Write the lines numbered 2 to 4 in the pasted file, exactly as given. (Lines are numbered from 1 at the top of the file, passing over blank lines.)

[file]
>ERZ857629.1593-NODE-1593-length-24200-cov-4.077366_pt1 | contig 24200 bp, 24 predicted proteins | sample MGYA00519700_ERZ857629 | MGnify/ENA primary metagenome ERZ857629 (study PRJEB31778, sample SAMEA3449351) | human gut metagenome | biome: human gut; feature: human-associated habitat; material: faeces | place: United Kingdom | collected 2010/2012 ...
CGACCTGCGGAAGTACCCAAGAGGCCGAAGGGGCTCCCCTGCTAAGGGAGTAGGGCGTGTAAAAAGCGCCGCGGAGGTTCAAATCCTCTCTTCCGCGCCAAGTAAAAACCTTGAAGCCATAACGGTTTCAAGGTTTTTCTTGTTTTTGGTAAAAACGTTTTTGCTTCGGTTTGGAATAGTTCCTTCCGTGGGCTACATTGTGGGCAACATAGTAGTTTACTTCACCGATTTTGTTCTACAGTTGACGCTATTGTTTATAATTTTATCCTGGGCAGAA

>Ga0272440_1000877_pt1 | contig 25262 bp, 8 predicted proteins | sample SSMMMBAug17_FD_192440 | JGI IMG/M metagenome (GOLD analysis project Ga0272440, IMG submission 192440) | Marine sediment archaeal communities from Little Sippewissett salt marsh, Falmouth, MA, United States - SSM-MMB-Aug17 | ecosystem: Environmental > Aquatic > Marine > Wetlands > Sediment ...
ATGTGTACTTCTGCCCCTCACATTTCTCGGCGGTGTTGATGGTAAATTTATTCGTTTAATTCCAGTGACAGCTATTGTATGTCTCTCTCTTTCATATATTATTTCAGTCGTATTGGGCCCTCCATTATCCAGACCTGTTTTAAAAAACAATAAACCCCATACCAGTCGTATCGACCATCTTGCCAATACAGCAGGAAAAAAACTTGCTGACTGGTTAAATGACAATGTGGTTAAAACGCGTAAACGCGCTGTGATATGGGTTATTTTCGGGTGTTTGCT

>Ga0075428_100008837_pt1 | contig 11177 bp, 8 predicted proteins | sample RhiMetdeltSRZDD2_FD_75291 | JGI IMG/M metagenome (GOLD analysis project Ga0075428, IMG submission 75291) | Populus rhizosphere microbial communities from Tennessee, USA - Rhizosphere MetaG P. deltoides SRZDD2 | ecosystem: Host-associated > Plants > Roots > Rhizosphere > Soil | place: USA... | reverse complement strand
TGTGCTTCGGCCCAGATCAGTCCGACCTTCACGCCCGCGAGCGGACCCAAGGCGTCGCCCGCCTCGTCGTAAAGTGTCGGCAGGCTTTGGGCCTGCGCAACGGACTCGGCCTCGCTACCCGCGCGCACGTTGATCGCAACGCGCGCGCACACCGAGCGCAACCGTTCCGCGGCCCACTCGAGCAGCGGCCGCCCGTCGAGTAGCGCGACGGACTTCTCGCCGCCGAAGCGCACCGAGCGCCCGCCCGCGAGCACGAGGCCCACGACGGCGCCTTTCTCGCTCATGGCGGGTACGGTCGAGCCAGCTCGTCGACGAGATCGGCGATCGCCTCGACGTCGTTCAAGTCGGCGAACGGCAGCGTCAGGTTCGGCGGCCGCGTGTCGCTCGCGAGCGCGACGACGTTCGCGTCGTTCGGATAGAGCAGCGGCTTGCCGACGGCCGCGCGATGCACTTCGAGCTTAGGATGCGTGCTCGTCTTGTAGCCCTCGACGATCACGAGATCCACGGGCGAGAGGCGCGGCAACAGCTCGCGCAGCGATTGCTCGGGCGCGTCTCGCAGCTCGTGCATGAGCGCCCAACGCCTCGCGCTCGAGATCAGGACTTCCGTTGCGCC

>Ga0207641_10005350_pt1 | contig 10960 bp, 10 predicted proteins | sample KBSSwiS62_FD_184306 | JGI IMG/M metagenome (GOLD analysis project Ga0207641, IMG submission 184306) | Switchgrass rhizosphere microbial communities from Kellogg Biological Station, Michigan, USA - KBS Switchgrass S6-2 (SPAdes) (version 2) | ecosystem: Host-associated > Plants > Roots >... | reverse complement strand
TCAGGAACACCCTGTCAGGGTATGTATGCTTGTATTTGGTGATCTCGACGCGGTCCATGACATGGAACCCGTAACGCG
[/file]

CGACCTGCGGAAGTACCCAAGAGGCCGAAGGGGCTCCCCTGCTAAGGGAGTAGGGCGTGTAAAAAGCGCCGCGGAGGTTCAAATCCTCTCTTCCGCGCCAAGTAAAAACCTTGAAGCCATAACGGTTTCAAGGTTTTTCTTGTTTTTGGTAAAAACGTTTTTGCTTCGGTTTGGAATAGTTCCTTCCGTGGGCTACATTGTGGGCAACATAGTAGTTTACTTCACCGATTTTGTTCTACAGTTGACGCTATTGTTTATAATTTTATCCTGGGCAGAA

>Ga0272440_1000877_pt1 | contig 25262 bp, 8 predicted proteins | sample SSMMMBAug17_FD_192440 | JGI IMG/M metagenome (GOLD analysis project Ga0272440, IMG submission 192440) | Marine sediment archaeal communities from Little Sippewissett salt marsh, Falmouth, MA, United States - SSM-MMB-Aug17 | ecosystem: Environmental > Aquatic > Marine > Wetlands > Sediment ...
ATGTGTACTTCTGCCCCTCACATTTCTCGGCGGTGTTGATGGTAAATTTATTCGTTTAATTCCAGTGACAGCTATTGTATGTCTCTCTCTTTCATATATTATTTCAGTCGTATTGGGCCCTCCATTATCCAGACCTGTTTTAAAAAACAATAAACCCCATACCAGTCGTATCGACCATCTTGCCAATACAGCAGGAAAAAAACTTGCTGACTGGTTAAATGACAATGTGGTTAAAACGCGTAAACGCGCTGTGATATGGGTTATTTTCGGGTGTTTGCT